At the age of 17, the teenager has achieved feats beyond his age and his star continues to shine as brightly as his nickname ‘Diamond’.
Despite losing to hometown favourite Brett Rumford at the ISPS HANDA World Super 6 in the final match, Phachara earned plaudits for his fighting spirit and his confidence is still soaring high.
His rise in the professional ranks has not gone unnoticed. He made his Major debut at The Open in 2016 and will make a swift return to the year’s third Major championship after finishing tied second at the SMBC Singapore Open which was part of The Open Qualifying Series.
Since then, he has not missed a single cut and his runner-up finish in Perth saw him move to second place on the Asian Tour Order of Merit. He also broke into the top-200 by moving 57 spots to 149th position on the Official World Golf Ranking.
“You know, when I play in tournaments, I don’t have a goal. I only hope to make the cut because I don’t want to give myself any pressure. It has been working for me so far so I will continue to focus on my own game,” said the lanky Thai.
Phachara, a two-time Asian Development Tour (ADT) winner reached the finals at the ISPS HANDA World Super 6 in sensational style. He secured the 24th and final spot after the third attempt at the play-off holes and dispatched of Australians Sam Brazel, Lucas Herbert, Matthew Millar and Jason Scrivener before facing off with Rumford.
“I did not feel any pressure. After taking the last spot (on Saturday), I was already very happy. I just told myself to play well and enjoy. Even when I was 1-down after the fourth hole, I told myself to just play good, just try for another birdie. Doesn’t matter if I win or not. Second place is already a very good result for me,” smiled Phachara.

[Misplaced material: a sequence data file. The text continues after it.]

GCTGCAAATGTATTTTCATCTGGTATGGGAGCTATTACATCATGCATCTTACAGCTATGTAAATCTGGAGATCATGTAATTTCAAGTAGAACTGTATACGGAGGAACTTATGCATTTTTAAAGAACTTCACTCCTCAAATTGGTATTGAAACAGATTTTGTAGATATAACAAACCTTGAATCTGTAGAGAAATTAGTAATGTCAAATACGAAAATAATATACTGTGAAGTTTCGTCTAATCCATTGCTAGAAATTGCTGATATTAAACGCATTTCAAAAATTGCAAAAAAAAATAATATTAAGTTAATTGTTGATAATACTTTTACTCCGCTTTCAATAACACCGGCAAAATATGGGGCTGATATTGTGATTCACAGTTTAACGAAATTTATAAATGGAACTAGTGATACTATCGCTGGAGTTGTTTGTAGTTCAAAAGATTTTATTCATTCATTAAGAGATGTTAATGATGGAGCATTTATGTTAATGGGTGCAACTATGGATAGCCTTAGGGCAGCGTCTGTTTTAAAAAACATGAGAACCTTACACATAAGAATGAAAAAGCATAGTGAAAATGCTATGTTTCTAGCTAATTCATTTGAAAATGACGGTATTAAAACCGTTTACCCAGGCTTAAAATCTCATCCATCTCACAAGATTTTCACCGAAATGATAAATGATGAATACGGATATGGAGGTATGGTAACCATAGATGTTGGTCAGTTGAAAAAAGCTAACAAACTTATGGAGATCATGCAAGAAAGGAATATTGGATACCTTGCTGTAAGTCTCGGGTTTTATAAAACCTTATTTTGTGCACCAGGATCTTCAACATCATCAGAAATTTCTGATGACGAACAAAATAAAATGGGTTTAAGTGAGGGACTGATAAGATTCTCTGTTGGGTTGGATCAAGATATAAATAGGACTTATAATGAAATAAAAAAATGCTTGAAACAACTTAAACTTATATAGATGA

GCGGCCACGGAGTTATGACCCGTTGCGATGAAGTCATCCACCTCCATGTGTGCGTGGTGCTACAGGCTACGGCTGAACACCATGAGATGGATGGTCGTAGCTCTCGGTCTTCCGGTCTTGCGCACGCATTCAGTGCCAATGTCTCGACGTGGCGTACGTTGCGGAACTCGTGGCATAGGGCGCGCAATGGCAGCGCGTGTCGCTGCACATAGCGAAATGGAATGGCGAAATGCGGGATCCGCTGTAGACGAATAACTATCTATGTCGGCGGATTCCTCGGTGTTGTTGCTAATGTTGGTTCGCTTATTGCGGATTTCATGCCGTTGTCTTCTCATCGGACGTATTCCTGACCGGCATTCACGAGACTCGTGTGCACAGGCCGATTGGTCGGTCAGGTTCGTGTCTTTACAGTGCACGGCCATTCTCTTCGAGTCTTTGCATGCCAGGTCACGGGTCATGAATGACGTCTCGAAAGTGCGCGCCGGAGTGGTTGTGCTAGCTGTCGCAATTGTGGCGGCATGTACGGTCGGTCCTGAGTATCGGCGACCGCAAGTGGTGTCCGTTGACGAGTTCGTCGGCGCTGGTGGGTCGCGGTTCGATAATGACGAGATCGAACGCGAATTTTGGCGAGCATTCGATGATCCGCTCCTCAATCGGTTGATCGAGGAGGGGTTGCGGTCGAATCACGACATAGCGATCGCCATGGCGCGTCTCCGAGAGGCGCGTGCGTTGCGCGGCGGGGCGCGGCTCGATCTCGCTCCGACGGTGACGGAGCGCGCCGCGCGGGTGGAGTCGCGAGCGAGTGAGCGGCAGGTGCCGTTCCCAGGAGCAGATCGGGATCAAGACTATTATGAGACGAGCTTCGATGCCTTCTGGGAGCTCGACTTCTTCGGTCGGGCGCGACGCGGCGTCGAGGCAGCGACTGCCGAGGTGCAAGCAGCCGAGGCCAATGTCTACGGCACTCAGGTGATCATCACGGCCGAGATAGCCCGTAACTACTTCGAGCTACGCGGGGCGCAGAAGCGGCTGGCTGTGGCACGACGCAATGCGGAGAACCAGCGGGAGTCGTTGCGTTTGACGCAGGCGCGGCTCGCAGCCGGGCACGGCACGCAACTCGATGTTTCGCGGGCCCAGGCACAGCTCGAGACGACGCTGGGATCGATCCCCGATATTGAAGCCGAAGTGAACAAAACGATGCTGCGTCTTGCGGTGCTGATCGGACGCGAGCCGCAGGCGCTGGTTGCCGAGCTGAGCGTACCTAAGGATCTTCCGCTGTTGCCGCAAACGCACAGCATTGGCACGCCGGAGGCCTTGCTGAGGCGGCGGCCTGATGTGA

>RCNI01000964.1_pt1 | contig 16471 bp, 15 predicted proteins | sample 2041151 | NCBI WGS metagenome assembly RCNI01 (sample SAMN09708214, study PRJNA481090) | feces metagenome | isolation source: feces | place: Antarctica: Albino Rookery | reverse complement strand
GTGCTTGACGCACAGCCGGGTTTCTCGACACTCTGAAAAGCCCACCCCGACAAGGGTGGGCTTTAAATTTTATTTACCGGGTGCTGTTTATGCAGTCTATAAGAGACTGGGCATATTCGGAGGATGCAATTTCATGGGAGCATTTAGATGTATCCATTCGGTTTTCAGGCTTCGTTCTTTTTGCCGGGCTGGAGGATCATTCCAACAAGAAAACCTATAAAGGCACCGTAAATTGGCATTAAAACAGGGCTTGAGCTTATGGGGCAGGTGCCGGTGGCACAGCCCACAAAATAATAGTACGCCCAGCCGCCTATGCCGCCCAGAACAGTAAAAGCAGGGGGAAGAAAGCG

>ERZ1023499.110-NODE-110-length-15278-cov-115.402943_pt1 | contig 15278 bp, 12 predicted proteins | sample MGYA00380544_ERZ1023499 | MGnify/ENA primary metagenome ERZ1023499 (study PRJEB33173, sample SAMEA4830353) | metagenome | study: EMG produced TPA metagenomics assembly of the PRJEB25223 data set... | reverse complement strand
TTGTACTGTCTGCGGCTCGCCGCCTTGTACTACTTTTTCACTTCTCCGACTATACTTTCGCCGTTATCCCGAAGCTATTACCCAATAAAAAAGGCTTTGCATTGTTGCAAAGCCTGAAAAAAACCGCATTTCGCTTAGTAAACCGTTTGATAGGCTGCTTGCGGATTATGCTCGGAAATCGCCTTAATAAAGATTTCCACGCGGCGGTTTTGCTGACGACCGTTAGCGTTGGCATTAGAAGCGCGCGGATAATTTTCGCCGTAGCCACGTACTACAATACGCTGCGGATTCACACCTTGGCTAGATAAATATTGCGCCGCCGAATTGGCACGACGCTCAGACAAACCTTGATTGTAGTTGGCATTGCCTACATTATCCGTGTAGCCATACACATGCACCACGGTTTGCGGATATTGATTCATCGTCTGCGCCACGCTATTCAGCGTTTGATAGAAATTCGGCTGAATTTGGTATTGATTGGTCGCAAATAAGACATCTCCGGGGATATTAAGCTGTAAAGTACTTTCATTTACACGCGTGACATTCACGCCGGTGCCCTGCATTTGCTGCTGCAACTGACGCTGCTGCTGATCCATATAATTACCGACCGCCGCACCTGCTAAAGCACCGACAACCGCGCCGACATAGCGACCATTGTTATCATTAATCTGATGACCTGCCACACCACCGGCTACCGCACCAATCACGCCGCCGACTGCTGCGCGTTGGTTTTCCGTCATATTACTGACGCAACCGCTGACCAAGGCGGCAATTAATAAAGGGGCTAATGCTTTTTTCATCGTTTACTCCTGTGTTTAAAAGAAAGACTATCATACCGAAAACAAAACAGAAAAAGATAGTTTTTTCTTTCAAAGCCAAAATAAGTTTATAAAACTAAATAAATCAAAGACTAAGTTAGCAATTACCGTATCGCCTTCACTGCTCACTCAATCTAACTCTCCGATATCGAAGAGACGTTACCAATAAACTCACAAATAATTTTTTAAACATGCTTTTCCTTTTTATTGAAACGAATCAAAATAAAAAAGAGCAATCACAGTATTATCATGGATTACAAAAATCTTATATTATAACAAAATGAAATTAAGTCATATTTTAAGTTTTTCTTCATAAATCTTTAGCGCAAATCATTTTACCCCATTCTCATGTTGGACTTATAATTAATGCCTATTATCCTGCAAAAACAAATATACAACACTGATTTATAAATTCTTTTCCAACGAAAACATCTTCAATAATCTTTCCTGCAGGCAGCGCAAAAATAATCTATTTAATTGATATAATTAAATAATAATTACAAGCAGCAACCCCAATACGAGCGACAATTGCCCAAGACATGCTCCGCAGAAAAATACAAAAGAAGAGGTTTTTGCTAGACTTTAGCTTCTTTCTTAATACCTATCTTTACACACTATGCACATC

The Order of Merit race is shaping up nicely after four tournaments on the Asian Tour. David Lipsky of the United States, the 2014 Asian Tour number one, continues to lead the rankings on US$333,330 following his runner-up result at the Maybank Championship a fortnight ago.
Phachara trails in second place on US$251,722 while the evergreen Prayad Marksaeng of Thailand, winner of the SMBC Singapore Open, sits in third place on US$182,362.
The Leopalace21 Myanmar Open champion Todd Sinnott of Australia occupies fourth place on US$151,600 followed Spaniard Carlos Pigem in fifth position US$103,800.
The Asian Tour will travel to the US$1.75 million Hero Indian Open in two weeks time from March 9 to 12, 2017.
Asian Tour Order of Merit – Top-20
Pos Player Order of Merit (US$)
- David LIPSKY (USA) 333,330
- Phachara KHONGWATMAI (THA) 251,722
- Prayad MARKSAENG (THA) 182,362
- Todd SINNOTT (AUS) 151,600
- Carlos PIGEM (ESP) 103,800
- Shubhankar SHARMA (IND) 102,756
- Panuphol PITTAYARAT (THA) 93,105
- Anirban LAHIRI (IND) 82,500
- Johannes VEERMAN (USA) 72,368
- Juvic PAGUNSAN (PHI) 69,905
- Jbe KRUGER (RSA) 69,090
- Younghan SONG (KOR) $66,000
- K.T. KIM (KOR) 65,650
- Sam BRAZEL (AUS) 58,339
- Gaganjeet BHULLAR (IND) 56,293
- Jazz JANEWATTANANOND (THA) 54,000
- Shiv KAPUR (IND) 52,320
- Siddikur RAHMAN (BAN) 50,400
- Rashid KHAN (IND) 48,015
- Ben LEONG (MAS) 43,575
- Thongchai JAIDEE (THA) 43,575